Heinlein is a favorite of mine and I love a good sci-fi book, even if it is pulpy. But Bujold didn’t hook me. The story felt too explanatory, dwelling on history and family, making connections and tying up loose ends for everything it seemed. Stilted describes it well. As in, they went here and this is why, how, and the necessary history related to it that you need to know. An info-dump as we called it in creative writing courses. Sci-fi and Fantasy are usually focus on adventure and action, a get-up-and-go sense of urgency for one reason or another. Bradbury’s Something wicked this way comes wasn’t fast-paced but made you lean in and intrigued to continue, and had many eerily cautious portions. Unfortunately, this novel lacked any of those aspects for me.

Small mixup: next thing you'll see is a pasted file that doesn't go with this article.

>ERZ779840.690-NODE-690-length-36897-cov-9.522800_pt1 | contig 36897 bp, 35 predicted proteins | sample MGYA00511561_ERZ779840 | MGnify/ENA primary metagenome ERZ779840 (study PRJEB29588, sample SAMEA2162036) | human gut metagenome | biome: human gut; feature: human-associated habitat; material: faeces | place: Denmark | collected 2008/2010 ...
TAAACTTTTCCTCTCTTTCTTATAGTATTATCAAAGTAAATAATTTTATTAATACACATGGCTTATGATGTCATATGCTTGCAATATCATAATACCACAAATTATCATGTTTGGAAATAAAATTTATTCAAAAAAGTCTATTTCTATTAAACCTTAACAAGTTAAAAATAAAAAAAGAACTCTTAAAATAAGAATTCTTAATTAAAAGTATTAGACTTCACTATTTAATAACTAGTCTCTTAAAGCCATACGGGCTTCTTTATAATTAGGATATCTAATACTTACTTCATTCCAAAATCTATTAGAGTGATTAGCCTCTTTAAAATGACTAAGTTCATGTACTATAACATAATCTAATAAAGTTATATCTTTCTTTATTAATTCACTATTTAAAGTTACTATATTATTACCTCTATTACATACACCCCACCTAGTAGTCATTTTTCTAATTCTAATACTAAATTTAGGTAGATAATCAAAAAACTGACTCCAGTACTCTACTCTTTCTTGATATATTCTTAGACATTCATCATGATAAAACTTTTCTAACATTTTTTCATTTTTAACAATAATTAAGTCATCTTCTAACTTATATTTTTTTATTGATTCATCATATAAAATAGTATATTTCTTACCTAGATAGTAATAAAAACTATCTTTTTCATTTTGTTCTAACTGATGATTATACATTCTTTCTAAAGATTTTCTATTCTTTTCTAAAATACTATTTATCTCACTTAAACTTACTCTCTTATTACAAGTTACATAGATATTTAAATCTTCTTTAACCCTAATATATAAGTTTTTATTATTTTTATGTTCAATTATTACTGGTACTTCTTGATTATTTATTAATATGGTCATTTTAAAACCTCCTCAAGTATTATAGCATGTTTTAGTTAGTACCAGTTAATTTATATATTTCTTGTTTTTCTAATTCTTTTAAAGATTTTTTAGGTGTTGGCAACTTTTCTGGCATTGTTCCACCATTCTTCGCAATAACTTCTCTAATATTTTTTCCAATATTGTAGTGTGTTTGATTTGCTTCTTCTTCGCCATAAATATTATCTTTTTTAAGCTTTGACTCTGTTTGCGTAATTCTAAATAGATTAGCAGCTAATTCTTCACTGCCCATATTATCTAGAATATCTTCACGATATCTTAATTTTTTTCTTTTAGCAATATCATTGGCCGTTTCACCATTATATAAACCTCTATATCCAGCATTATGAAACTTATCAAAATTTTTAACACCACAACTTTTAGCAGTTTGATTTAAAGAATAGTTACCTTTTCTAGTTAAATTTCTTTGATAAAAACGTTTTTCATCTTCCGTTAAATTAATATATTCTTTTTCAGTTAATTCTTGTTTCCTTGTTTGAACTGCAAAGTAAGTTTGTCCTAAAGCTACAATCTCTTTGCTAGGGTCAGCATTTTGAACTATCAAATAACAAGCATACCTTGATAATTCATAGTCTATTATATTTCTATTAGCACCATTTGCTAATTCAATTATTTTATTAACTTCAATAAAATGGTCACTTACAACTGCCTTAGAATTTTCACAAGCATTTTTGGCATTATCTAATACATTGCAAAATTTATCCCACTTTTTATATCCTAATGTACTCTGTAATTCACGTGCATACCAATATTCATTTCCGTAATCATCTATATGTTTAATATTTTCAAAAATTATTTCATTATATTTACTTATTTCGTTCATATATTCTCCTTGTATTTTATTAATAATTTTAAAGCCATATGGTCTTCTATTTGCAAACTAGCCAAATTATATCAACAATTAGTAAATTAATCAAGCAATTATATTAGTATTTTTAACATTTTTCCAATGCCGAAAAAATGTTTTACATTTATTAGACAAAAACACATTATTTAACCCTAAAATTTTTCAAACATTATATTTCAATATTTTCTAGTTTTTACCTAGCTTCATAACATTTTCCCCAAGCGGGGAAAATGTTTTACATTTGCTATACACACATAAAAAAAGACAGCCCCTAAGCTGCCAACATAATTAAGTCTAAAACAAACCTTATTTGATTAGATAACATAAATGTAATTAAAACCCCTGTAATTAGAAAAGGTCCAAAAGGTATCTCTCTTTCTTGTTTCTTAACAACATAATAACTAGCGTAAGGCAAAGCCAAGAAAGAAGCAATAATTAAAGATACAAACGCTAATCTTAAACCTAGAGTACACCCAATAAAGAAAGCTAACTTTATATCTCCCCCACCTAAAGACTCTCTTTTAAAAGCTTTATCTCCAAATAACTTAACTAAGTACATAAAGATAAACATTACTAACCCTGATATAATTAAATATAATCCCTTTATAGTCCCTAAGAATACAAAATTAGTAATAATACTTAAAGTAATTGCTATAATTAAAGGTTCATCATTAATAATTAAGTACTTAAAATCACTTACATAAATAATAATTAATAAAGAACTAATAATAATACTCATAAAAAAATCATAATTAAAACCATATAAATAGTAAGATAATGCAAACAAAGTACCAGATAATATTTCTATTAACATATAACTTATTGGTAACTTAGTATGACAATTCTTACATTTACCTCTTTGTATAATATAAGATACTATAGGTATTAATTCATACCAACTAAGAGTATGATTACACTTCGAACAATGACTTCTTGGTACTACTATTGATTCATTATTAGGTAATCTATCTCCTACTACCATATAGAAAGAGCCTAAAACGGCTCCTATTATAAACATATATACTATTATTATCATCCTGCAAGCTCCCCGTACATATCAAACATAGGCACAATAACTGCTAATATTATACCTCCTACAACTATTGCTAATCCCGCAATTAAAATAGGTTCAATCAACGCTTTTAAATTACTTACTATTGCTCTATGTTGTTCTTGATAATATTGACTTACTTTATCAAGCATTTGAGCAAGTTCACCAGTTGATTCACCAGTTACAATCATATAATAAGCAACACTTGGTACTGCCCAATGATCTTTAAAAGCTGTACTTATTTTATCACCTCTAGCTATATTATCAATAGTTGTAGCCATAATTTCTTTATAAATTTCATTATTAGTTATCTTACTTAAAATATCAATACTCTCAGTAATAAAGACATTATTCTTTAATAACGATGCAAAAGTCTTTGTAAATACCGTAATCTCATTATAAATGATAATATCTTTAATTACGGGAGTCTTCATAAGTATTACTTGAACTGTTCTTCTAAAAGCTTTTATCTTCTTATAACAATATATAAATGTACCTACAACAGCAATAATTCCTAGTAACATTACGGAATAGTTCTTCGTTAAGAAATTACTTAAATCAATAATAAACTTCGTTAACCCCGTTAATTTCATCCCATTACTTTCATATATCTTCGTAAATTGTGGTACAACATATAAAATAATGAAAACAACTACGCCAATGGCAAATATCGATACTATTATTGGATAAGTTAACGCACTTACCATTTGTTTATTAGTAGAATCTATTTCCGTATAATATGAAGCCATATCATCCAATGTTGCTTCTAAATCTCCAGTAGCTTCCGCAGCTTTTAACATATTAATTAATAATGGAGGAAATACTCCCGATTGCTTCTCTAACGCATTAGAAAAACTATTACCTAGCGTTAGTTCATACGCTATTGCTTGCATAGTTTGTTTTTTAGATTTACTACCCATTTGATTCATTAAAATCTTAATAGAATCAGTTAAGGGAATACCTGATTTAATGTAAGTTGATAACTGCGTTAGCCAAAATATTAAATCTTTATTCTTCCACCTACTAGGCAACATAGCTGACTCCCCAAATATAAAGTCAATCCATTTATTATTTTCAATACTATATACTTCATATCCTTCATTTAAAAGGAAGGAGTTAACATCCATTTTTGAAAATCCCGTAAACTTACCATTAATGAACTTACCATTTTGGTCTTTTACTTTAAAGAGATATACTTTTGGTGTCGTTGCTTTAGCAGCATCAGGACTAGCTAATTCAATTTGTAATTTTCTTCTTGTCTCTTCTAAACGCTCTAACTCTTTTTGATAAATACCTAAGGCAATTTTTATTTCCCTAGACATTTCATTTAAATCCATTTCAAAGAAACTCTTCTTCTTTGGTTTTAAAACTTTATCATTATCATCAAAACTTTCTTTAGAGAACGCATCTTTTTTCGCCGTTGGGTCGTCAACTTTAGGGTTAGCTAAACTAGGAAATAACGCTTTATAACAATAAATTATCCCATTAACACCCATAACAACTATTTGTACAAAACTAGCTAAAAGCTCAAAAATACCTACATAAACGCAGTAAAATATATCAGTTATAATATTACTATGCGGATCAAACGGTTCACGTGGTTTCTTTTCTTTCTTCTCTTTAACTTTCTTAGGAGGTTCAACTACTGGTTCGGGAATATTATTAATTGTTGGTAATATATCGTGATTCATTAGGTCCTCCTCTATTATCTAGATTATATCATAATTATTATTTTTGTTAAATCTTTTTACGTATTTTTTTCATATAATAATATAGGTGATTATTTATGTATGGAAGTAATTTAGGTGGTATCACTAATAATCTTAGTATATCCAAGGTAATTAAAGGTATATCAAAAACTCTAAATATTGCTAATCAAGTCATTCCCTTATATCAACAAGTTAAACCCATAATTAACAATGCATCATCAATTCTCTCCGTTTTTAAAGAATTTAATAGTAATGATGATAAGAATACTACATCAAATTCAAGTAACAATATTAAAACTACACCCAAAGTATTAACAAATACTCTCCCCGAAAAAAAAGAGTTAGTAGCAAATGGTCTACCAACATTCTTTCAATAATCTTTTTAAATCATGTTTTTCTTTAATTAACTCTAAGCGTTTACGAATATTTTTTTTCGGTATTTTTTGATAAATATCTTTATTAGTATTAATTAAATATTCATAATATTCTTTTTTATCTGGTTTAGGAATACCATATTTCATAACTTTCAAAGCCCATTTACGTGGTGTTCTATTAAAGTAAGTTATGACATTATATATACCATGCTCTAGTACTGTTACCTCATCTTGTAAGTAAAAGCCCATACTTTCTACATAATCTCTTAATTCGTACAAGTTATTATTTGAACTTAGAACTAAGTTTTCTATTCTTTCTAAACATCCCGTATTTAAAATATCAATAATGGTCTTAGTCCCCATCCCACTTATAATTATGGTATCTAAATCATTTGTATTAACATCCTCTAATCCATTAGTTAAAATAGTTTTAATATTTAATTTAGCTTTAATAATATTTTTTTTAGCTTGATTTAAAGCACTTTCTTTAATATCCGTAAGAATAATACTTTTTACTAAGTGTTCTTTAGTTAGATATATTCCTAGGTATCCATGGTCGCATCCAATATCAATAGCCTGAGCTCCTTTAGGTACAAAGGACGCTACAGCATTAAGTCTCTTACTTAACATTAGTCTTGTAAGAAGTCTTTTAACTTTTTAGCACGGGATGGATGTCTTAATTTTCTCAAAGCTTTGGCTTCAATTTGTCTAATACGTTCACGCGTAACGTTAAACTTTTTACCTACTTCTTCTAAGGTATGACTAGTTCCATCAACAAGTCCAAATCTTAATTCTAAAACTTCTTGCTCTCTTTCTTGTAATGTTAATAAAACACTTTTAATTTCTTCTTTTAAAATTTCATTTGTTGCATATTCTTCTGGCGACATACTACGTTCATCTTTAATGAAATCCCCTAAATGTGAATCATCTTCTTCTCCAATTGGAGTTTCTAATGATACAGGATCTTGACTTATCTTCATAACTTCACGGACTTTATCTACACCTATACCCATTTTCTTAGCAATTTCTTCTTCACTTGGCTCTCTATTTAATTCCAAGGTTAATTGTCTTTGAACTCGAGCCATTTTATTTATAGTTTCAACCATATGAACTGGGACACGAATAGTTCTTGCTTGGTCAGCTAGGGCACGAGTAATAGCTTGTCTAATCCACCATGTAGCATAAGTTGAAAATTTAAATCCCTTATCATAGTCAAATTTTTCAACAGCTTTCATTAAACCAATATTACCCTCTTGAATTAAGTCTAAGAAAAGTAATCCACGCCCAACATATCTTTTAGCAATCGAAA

Usually I am completely agreeable and give benefit of the doubt to books but there are a few cases in which writing style turns me off. This is one of those times. And I probably won’t pick up another of hers, again fans of hers please forgive me, because I have too much on my shelves and other book lists to get to reading. I understand being a fan and reading everything someone writes, I love Terry Goodkind’s Sword of truth, but we all have our favorites.

Recommend?: For fans of Bujold and her Vorkosigan saga, also anyone who is looking for a massive inter-galactic space adventure series. From what I gathered, her world is as large and diverse, and complex, as Star Wars, which all of the different relations and planets.

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Read: Friday by Robert A. Heinlein

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Friday by Robert A. Heinlein

The latest of my sci-fi reads, and a favorite author of mine ever since middle school when I first read him. However, reading Friday reminded me of the reasons that I like and dislike Heinlein. Yes, like and dislike. Let’s start with the likes!